An Open Letter to College Students Seeking Employment

To College Students Seeking Employment:

I understand that getting a job is hard and interviews are scary. I get that making cold calls to see if a place is hiring is intimidating. I’m in the same boat.

I also get that if you’re looking for a job on campus, you may not think of the application/interview process as seriously as you might somewhere else. But here’s the reality: There are WAY more people that want jobs on campus than there are jobs. That means that the hiring supervisors on campus get to be choosy about who they hire. Tiny little things can tip the scale in or against your favor.

Now that I’ve been on the other side of the hiring scenario, I have some advice for you. Advice that has nothing to do with your resume, skills, experience, education, passion, or personality.

  1. Ask for the job yourself. If you send/bring your parents into my office to ask me for a job, or if you have your mom call me, I automatically don’t want to hire you. See, when your parents deal with your issues for you, I assume that you are incapable of dealing with them yourself. I want to hire capable people. I need to know that if I tell you to do something, you can do it without having to call your parents. You only get one chance for a first impression: don’t let my first impression of you be that you are incapable.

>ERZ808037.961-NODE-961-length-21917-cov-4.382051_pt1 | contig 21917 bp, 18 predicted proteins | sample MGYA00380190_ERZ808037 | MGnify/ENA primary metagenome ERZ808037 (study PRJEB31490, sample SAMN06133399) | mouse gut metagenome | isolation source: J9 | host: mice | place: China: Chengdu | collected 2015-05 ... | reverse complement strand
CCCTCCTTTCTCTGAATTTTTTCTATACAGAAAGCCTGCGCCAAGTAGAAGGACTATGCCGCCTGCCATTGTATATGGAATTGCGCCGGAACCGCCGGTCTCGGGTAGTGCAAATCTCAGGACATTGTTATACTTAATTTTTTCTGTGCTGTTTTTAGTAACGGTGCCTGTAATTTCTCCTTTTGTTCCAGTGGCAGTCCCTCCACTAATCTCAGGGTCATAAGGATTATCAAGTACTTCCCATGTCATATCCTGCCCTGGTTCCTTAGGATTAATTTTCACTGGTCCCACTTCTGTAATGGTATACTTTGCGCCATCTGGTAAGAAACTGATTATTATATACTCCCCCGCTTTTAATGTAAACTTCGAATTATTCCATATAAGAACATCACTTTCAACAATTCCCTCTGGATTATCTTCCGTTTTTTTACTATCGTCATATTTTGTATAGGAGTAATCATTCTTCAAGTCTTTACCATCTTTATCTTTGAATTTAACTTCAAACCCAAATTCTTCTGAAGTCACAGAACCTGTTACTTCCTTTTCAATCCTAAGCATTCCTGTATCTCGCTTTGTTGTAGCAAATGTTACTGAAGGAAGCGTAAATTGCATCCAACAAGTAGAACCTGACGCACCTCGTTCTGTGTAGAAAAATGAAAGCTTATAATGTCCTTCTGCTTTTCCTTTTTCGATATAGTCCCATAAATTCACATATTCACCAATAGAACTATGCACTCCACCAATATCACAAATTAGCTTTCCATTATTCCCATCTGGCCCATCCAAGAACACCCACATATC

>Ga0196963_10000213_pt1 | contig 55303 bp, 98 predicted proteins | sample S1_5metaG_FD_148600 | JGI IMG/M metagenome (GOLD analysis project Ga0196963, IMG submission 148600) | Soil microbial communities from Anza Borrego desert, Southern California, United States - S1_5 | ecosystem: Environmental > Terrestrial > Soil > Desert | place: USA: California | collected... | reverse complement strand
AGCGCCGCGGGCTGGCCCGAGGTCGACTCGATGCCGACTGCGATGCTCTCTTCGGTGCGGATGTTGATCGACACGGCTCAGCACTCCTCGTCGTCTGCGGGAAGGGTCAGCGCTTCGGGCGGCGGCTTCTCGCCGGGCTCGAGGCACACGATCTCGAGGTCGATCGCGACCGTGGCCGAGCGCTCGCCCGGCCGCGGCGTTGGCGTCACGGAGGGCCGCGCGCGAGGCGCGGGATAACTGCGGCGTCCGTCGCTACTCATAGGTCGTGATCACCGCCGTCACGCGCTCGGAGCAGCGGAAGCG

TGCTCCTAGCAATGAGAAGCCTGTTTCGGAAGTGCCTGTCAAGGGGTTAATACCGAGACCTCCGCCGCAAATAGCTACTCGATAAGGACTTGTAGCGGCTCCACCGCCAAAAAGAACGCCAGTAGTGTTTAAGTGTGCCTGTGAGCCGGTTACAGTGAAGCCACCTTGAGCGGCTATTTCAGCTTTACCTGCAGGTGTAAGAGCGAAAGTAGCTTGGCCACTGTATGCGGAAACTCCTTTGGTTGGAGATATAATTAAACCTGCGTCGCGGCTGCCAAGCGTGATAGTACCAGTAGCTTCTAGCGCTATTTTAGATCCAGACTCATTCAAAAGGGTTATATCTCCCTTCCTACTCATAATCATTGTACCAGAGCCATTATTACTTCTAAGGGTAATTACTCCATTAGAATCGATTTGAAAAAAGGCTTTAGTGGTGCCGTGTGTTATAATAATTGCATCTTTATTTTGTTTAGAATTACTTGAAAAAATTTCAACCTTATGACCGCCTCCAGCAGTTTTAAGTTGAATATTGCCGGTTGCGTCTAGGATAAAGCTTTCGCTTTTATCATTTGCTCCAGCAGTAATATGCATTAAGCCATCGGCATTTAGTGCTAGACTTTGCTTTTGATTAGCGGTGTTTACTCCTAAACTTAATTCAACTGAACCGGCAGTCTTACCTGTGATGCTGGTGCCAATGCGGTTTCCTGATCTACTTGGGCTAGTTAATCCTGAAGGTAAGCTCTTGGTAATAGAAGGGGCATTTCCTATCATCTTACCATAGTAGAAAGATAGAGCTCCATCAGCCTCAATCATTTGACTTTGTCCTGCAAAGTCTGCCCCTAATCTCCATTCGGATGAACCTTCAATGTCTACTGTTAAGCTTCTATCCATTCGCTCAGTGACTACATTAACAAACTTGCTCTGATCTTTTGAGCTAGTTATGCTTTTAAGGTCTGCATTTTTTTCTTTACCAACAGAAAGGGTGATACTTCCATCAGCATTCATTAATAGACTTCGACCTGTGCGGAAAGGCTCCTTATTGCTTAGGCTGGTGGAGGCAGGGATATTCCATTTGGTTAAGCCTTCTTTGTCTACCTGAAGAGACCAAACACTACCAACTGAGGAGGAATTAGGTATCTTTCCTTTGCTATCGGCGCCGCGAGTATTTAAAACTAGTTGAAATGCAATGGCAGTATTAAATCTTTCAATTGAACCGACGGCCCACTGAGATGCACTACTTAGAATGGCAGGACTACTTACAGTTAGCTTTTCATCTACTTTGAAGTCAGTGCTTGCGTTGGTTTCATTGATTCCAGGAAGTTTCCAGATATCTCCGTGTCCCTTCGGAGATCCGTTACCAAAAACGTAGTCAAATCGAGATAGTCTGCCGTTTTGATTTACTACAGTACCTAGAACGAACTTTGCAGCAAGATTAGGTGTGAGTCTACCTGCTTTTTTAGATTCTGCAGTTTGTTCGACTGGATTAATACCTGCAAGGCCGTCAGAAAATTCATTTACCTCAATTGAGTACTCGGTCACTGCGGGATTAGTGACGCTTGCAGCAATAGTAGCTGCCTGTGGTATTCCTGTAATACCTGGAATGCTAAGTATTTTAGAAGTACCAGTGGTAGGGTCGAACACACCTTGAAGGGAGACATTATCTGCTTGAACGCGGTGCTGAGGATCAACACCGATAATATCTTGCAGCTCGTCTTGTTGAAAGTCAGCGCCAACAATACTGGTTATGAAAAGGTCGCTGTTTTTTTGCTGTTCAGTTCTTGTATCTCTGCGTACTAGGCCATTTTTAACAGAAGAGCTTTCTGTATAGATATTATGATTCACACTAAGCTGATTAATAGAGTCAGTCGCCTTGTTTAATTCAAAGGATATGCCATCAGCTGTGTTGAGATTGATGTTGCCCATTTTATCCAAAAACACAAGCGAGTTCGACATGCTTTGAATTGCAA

2. Be complete. If you turn in your application or initial questionnaire with blank or unanswered questions, I’m going to think you can’t follow directions. I want to hire people who can do something correctly the first time, and that generally means following directions. If a question doesn’t apply to you, write “N/A” (not applicable); that way I’ll know you read the question and are being thorough.
  3. Be prompt. If you get an interview, be on time. My time is valuable, and I have so many better things to do than sit around waiting on you.
  4. Be polite. If you get an interview, stand when I approach where you’re waiting. Offer to shake my hand, and then do so firmly (there’s nothing worse than shaking a limp fish). I’ll hire a polite person with less skill/experience over a rude person with great skills/experience every single time. Skills can be taught, experience can be gained, but a sour person I shall not deal with.

I can’t guarantee you’ll get a job if you don’t do these things. But I can guarantee that you will remain unemployed if you do not do these things.

Sincerely,

An Employer Who Wants You to Succeed.

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